“We’re more centered on what we have in common, what we share, than what might divide us,” he said, noting that what brings the church together is “God’s unconditional love and embrace of all people.”
He describes the church as “interdenominational,” which he said is a growing trend. Whether worshipers come from Congregational or Nazarene roots, that’s embraced, he said.
“You don’t have to leave your tradition at the door,” Haugh said.
Though most nondenominational churches identify as evangelical, Thumma notes that there are theological differences among independent congregations. Some are more progressive than others, for instance.
Also, according to research from the 2020 Faith Community Today Study, (FACT), which included U.S. nondenominational and independent houses of worship, there are differences between nondenominational and evangelical denominational churches.
For example, nondenominational church buildings tend to be larger in terms of seating capacity.
Clergy are predominantly male, younger and less educated with 30 percent having a Master of Divinity degree, compared to 47 percent of evangelical clergy.
Those in the pews at a nondenominational church are also younger and tend to have more college degrees than those in an evangelical church.
Thumma said nondenominational churches are also more racially diverse.
“This multiracial reality is an intentional commitment for many of the nondenominational churches,” he explained, noting that when surveyed in the FACT study, 48% of congregations “strongly agreed” they were striving to be diverse racially, ethnically and socially, compared to 21 percent of denominational evangelical churches.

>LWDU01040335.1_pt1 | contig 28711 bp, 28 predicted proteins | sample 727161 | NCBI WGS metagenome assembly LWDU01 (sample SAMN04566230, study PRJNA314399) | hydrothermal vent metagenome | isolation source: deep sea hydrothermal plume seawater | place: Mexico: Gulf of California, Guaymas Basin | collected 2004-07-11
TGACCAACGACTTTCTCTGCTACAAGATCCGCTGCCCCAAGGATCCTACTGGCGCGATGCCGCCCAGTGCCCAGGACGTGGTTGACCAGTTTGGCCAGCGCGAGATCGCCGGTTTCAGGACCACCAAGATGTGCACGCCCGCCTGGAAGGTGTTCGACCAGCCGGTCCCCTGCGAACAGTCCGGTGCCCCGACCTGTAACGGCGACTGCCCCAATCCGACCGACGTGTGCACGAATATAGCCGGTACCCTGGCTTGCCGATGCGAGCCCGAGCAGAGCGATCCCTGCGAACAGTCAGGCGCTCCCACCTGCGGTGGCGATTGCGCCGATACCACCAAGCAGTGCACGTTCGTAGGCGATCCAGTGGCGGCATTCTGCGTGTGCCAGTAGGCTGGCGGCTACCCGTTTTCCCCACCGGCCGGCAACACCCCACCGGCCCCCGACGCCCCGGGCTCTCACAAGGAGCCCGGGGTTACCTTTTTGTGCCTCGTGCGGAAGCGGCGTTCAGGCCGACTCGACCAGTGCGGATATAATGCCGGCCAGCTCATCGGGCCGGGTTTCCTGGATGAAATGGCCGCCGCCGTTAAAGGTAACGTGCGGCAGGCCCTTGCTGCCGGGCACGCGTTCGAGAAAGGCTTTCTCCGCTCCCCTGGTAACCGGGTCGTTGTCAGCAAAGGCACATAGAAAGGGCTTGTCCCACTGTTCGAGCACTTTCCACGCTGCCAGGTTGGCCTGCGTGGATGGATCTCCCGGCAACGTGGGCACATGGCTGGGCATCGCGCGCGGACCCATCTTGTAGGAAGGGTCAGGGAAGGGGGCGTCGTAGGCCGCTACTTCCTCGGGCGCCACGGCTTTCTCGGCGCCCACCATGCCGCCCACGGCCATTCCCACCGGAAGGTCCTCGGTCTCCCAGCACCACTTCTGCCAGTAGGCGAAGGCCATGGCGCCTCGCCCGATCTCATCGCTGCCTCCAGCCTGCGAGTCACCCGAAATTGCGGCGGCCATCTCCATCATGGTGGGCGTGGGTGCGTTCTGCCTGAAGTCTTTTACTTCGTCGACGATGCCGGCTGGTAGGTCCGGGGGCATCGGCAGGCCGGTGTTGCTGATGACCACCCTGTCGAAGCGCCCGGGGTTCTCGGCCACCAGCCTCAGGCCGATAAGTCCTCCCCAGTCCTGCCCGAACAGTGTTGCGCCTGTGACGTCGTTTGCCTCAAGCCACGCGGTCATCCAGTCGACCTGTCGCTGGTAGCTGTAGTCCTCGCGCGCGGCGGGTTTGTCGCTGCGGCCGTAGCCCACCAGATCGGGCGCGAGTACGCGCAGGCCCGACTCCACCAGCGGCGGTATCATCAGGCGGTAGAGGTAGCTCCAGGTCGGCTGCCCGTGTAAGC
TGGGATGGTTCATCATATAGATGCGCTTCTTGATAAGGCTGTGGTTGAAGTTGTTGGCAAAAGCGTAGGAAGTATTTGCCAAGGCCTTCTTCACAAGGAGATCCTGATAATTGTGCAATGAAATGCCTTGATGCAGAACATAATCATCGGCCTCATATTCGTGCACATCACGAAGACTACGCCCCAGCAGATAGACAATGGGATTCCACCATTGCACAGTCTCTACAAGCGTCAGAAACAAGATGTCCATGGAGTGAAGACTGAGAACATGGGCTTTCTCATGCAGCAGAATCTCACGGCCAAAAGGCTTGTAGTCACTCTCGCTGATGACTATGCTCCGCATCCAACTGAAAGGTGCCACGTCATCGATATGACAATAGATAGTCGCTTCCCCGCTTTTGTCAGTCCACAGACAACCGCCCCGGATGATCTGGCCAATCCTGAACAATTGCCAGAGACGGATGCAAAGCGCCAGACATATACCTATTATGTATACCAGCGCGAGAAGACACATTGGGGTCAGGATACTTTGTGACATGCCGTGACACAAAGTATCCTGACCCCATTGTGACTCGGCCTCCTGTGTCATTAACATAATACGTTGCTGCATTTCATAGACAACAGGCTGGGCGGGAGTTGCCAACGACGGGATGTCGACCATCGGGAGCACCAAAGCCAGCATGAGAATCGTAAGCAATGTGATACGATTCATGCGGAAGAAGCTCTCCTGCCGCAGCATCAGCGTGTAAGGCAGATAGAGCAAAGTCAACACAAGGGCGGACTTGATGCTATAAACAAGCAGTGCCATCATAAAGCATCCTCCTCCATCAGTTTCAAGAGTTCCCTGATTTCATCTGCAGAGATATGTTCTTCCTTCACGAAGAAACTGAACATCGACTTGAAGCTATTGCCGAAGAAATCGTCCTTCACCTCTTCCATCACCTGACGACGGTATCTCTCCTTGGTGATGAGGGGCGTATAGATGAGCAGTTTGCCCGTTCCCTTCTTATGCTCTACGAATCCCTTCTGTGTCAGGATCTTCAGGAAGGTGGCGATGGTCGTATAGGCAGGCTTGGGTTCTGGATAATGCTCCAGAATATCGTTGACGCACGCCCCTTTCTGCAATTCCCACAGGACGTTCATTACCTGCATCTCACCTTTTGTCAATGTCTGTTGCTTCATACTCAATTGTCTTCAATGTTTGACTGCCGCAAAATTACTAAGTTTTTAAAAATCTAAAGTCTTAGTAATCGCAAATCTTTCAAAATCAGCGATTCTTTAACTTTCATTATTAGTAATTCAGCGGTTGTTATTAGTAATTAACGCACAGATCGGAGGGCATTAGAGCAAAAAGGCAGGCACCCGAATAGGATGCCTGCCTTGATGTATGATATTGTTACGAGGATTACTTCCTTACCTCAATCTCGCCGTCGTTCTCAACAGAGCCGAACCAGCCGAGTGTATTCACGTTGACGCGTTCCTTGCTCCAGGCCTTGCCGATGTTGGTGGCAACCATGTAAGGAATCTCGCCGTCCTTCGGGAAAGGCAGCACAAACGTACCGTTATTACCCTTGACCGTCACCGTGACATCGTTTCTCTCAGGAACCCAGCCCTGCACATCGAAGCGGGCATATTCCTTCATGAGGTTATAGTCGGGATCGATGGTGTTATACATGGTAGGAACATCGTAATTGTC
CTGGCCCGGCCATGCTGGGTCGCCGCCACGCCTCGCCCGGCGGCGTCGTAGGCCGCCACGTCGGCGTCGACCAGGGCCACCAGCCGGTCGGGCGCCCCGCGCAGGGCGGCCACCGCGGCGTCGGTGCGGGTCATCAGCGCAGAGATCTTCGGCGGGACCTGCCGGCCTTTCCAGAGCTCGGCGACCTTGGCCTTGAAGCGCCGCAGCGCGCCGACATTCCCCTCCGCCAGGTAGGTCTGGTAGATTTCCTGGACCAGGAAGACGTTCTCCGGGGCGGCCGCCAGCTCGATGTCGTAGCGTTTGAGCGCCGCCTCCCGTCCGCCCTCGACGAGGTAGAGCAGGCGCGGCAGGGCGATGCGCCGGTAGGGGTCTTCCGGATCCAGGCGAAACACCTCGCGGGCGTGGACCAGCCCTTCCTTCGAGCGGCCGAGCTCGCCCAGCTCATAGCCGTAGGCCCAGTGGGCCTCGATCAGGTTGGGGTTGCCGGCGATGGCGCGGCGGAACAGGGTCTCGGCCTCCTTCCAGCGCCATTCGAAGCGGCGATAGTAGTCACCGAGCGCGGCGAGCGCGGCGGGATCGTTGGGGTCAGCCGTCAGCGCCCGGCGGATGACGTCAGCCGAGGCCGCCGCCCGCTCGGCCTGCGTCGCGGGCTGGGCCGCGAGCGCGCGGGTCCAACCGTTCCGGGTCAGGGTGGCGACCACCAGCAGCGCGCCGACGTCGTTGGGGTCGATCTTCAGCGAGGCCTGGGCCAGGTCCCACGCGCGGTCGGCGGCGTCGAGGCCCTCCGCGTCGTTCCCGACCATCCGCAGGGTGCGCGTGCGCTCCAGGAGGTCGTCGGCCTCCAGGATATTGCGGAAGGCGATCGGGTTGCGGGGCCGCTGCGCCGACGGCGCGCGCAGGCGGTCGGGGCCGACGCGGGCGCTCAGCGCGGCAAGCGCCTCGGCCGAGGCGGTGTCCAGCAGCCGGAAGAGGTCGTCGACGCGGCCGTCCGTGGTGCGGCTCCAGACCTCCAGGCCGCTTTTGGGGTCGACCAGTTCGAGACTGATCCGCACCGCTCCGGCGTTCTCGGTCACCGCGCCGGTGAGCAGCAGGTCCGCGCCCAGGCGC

After trying various churches, Savannah Tranchell recently started attending The Vine Church in Pasco, Washington, with her husband and 9-year-old son and said the congregation is more diverse than others they visited.
Her husband grew up in The Church of Jesus Christ of Latter-day Saints and she described her childhood religion as “Baptist adjacent.”
They’d been looking for a Christian church but struggled to find one that fit them.
“We tried Nazarene, ELCA, a gender-affirming church, and what we found is that denominational ones are almost archaic with hymnals, no electronics,” she said.
The Vine is a mix of modern and acoustic worship.
Most nondenominational churches describe their worship as “innovative” with the majority having informal services with projector screens and contemporary music.
Besides the music, Tranchell said the nondenominational church is appealing because the community has, “local control of what matters to you, not matters to your home office.”
She added that many mainline religions seem to be steeped in values that don’t necessarily reflect the community.
At first Tranchell found a larger evangelical church that her family attended for a while, but it felt too big and too conservative.